4 Times When “Free” Is Not Really a Good Thing

Source: iStock

Source: iStock

Who doesn’t love free stuff? There’s a certain thrill to getting something for free, even if we don’t actually need the item. From free samples at restaurants or stores, to the free bin at garage sales that makes kids (and sometimes us) stop to look, free items are generally looked at as positive.

However, as wonderful as free items are, sometimes we really don’t need the items, and occasionally, the free stuff isn’t really free. Also, sometimes free stuff actually hurts our goals. As hard as it is to say no to free stuff, sometimes we need to do it. It can be difficult to determine when free is a good thing, and when it isn’t. Here are four times you should say no to free stuff because it won’t actually benefit you, and may even end up distracting you from your goals, or making you spend money.

1. When an item will destroy your goals

Perhaps you have been working hard training for a marathon. Whether you want to be the first man to finish, or you simply want to do your best, some free items might distract from your goals. For example, you wouldn’t want to go out and drink all night the day before a race, and accepting free drinks or an unhealthy dinner could sabotage your race the next day, even if your friends or the waiter wanted to celebrate your hard work. According to RunnersConnect, you shouldn’t try new foods or stray too far away from your regular diet right before a race, and your last big meal should be two days before the race.

The same is true if you are trying to reduce clutter around your home, or you are hoping to slowly upgrade your furniture over time. As appealing as the second-hand couch sitting on your neighbor’s yard might look because it’s free, be sure to think about the repercussions of this free item; if you take it inside, you will be moving away from your goal to have nicer things, and you will have a couch that needs to be moved later. Some free things are not worth getting.

2. When you won’t use it

Yes, the free TV sitting on your other neighbor’s yard would be a great deal, but if you already have three televisions and the TV is simply going to sit in your garage, you shouldn’t pick it up. The same is true of free items at garage sales, and other free items offered through the mail or at a store. It’s hard to say no to free stuff, because it feels like a great deal, but that doesn’t mean you should say yes.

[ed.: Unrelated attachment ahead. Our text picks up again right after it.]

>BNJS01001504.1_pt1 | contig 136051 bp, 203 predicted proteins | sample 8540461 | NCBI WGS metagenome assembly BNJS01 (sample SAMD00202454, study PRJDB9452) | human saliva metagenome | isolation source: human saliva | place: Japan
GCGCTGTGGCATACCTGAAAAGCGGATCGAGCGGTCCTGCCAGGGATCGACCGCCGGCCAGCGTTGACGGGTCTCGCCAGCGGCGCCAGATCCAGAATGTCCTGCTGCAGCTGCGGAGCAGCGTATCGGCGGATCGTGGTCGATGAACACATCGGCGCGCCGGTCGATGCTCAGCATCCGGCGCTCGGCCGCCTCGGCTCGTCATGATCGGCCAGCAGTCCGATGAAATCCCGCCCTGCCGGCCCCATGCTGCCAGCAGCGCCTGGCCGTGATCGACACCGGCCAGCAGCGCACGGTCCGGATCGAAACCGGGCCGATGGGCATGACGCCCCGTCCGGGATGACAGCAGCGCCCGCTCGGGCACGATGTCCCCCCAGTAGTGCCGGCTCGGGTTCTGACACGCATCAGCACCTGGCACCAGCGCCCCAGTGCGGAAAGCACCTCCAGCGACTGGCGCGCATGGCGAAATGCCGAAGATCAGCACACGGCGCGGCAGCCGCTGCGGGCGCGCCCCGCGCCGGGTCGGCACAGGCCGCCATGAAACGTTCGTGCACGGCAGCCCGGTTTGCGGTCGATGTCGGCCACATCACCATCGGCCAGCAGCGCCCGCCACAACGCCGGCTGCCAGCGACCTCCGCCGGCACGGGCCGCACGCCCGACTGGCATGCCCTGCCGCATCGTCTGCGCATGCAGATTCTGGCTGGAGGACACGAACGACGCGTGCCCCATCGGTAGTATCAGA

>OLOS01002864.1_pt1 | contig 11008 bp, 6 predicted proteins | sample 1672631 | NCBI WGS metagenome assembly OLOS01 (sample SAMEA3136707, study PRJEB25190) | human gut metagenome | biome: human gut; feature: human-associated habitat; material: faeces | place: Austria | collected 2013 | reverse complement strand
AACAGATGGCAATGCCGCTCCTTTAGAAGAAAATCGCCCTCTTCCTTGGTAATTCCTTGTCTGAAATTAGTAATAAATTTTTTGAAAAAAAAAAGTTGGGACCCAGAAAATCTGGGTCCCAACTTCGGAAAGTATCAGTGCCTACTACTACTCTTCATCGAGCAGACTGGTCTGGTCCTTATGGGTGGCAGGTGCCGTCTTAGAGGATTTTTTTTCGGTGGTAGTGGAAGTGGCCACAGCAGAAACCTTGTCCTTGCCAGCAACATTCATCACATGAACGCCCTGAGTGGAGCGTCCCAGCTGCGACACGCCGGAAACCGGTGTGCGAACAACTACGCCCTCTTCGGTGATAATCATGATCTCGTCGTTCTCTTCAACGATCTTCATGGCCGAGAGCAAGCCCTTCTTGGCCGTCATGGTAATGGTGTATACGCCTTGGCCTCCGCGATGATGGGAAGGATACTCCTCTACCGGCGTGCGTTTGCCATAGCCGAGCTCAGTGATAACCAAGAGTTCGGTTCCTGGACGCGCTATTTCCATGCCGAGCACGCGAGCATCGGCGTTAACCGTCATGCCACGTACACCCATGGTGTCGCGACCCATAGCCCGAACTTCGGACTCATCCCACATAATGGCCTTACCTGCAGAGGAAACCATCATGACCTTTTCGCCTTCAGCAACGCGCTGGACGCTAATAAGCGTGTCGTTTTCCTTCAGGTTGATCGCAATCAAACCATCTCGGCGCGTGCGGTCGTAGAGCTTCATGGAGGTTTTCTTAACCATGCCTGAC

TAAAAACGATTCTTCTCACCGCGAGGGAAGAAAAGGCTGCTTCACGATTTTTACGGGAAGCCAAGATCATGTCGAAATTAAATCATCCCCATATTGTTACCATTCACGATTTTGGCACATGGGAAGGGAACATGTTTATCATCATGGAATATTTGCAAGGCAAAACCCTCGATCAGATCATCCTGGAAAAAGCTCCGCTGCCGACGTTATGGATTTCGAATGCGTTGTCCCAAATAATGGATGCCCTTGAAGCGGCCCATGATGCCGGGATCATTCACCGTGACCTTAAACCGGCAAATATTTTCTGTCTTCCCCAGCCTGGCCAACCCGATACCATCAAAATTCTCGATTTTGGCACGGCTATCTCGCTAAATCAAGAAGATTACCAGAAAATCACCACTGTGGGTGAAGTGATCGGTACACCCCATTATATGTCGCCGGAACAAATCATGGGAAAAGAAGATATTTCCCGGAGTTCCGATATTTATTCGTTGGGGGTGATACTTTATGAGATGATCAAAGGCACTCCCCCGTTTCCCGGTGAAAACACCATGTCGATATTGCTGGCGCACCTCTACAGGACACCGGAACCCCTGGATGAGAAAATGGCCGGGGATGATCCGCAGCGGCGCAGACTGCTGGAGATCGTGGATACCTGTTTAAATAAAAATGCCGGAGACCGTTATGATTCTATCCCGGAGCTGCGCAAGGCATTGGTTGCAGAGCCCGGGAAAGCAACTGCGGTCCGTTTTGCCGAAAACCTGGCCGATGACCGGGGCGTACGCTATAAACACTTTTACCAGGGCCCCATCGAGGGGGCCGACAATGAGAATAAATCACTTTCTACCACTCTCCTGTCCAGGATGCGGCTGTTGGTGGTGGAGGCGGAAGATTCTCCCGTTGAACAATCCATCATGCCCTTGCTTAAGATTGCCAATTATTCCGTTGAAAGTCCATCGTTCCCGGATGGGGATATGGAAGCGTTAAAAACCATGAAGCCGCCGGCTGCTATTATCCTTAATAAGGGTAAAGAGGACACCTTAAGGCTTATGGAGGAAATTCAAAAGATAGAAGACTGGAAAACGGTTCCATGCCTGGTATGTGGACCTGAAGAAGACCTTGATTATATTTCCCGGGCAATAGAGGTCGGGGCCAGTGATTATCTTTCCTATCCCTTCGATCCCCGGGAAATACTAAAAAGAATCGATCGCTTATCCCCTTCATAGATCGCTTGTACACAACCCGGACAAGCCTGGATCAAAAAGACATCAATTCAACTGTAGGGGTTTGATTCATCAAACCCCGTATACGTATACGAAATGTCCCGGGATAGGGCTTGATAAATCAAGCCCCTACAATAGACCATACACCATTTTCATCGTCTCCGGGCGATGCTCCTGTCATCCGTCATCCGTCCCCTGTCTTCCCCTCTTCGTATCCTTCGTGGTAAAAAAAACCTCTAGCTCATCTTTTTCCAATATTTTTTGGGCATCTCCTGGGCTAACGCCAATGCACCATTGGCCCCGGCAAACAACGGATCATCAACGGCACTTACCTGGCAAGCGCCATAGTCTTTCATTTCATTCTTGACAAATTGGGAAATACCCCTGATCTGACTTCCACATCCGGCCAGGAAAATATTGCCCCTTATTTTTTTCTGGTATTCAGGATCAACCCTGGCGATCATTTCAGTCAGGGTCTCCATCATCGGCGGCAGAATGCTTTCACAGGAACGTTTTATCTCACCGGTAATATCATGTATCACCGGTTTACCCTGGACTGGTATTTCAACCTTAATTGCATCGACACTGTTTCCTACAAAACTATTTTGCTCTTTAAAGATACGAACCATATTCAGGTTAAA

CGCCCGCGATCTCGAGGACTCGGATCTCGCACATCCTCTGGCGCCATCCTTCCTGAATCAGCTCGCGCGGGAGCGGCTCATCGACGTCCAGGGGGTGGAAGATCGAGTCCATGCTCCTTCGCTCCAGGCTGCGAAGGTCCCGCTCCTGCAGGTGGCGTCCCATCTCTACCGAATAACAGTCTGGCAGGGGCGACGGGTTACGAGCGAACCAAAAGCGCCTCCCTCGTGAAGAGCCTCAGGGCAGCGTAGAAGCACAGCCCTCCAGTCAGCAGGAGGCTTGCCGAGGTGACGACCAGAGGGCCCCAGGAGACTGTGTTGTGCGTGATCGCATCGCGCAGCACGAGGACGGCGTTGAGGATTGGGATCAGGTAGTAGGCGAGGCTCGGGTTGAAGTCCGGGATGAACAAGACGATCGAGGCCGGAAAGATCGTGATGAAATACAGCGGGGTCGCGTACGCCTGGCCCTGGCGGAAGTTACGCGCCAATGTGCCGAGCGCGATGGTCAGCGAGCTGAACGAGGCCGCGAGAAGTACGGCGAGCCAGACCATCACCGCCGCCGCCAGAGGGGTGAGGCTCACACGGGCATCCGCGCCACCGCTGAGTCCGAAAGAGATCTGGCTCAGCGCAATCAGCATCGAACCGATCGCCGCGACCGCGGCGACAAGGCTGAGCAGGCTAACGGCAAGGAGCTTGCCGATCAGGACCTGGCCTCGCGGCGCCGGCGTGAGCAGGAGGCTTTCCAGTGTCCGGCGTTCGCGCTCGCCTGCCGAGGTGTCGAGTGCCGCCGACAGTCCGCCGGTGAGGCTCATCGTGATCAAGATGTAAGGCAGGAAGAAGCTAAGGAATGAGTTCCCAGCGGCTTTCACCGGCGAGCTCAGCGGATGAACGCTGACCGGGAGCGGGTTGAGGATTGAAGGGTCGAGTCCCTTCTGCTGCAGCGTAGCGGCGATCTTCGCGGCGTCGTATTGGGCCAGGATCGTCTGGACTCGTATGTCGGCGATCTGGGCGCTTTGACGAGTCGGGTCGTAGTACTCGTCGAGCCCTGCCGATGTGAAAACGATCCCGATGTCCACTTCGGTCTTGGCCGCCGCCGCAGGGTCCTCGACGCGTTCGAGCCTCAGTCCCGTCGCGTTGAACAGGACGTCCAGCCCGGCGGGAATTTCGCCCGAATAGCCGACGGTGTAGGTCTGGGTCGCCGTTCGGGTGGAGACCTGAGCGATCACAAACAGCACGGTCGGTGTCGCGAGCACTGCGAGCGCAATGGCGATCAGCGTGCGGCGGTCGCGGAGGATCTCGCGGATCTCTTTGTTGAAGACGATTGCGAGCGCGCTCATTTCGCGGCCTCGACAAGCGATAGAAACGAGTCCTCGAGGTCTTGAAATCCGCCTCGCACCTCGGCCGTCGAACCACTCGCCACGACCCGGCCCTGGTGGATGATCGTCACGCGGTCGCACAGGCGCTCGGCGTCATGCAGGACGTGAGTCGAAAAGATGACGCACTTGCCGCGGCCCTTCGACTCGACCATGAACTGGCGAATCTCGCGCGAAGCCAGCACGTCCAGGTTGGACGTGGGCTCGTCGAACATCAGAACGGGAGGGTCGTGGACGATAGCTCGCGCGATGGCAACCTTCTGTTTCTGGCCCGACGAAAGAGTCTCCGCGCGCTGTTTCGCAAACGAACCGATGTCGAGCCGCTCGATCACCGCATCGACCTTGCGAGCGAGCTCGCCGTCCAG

There are so many free items out there, but bringing items home that you won’t use just wastes space. Think about the little lotions and shampoos that many hotels offer for free (you’re paying for the room though); are you ever going to use those again? If not, don’t take them.

3. When the item isn’t safe

Often, if people can’t sell their junk at a garage sale, they will set it out on the street and wait for other people to pick it up. There are many items you should never buy at a garage sale. According to Dave Ramsey, car seats, bicycle helmets, kitchen appliances, cribs, and even running shoes should be off-limits. The same is true if these items are in a free bin or on the street; you can’t tell if a bicycle helmet or car seat has been in an accident, and that means that you or your children could be harmed in a crash. Shoes are meant to conform to your feet so it isn’t a good idea to pick up free (used) athletic shoes.

4. When there are strings attached

The buy one, get one idea is a wonderful marketing tool. Since most of us like free things, the idea of getting two-for-the-price-of-one, or essentially getting one free, is exciting. However, this is really only a good deal if you actually need the item. If you end up with two items that you won’t use, and you paid for one, it’s hardly a good deal. This marketing ploy is common at grocery stores, and also for As Seen on TV ads. According to Marketing Teacher, this is called promotional pricing, and such pricing (like buy one, get one free) is very common. Remember that you are actually spending money in order to get something “free.”

Sometimes there are other strings attached to a free item. While a twenty minute survey doesn’t seem like a big deal if you get a free dinner after, be sure to understand that your meal isn’t actually free if you consider the time you are spending. Also, signing up for free items online will often result in multiple sales emails once your email address is added to a database. Many free items come with strings attached, so it’s important to consider whether or not you want to spend the time deleting emails, filling out surveys, and so on.

More from Money & Career Sheet:

More Articles About: